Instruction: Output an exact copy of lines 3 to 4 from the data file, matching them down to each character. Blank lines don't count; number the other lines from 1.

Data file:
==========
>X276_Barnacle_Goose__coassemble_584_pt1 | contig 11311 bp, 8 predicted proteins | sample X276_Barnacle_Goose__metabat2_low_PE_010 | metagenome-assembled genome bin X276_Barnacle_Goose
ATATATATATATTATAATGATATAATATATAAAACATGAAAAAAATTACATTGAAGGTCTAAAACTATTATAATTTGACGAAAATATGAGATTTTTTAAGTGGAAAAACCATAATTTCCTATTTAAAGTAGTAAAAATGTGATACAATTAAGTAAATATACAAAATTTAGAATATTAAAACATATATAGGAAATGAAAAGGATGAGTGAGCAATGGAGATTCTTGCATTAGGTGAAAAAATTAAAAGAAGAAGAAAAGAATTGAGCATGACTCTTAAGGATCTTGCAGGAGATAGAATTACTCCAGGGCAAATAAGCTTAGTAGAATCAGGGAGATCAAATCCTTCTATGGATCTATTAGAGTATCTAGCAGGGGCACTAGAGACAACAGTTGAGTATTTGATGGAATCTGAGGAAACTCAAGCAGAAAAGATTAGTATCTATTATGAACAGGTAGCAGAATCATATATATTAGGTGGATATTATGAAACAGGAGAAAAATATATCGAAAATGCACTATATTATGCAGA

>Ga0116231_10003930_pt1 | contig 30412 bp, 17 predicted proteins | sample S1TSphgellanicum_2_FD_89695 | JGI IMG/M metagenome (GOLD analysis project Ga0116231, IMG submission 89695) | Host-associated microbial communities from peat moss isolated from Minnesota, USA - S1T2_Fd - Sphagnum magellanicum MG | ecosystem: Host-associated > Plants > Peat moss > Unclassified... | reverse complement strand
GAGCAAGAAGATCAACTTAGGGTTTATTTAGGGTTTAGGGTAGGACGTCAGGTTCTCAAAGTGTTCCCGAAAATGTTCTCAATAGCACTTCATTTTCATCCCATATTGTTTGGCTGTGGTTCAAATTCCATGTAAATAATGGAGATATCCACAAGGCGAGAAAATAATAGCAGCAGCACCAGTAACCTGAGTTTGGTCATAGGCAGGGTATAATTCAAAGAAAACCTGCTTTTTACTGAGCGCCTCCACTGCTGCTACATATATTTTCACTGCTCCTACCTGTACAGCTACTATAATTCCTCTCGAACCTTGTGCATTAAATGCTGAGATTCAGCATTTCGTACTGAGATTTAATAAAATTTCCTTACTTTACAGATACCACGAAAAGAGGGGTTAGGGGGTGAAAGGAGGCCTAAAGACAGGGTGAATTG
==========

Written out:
>Ga0116231_10003930_pt1 | contig 30412 bp, 17 predicted proteins | sample S1TSphgellanicum_2_FD_89695 | JGI IMG/M metagenome (GOLD analysis project Ga0116231, IMG submission 89695) | Host-associated microbial communities from peat moss isolated from Minnesota, USA - S1T2_Fd - Sphagnum magellanicum MG | ecosystem: Host-associated > Plants > Peat moss > Unclassified... | reverse complement strand
GAGCAAGAAGATCAACTTAGGGTTTATTTAGGGTTTAGGGTAGGACGTCAGGTTCTCAAAGTGTTCCCGAAAATGTTCTCAATAGCACTTCATTTTCATCCCATATTGTTTGGCTGTGGTTCAAATTCCATGTAAATAATGGAGATATCCACAAGGCGAGAAAATAATAGCAGCAGCACCAGTAACCTGAGTTTGGTCATAGGCAGGGTATAATTCAAAGAAAACCTGCTTTTTACTGAGCGCCTCCACTGCTGCTACATATATTTTCACTGCTCCTACCTGTACAGCTACTATAATTCCTCTCGAACCTTGTGCATTAAATGCTGAGATTCAGCATTTCGTACTGAGATTTAATAAAATTTCCTTACTTTACAGATACCACGAAAAGAGGGGTTAGGGGGTGAAAGGAGGCCTAAAGACAGGGTGAATTG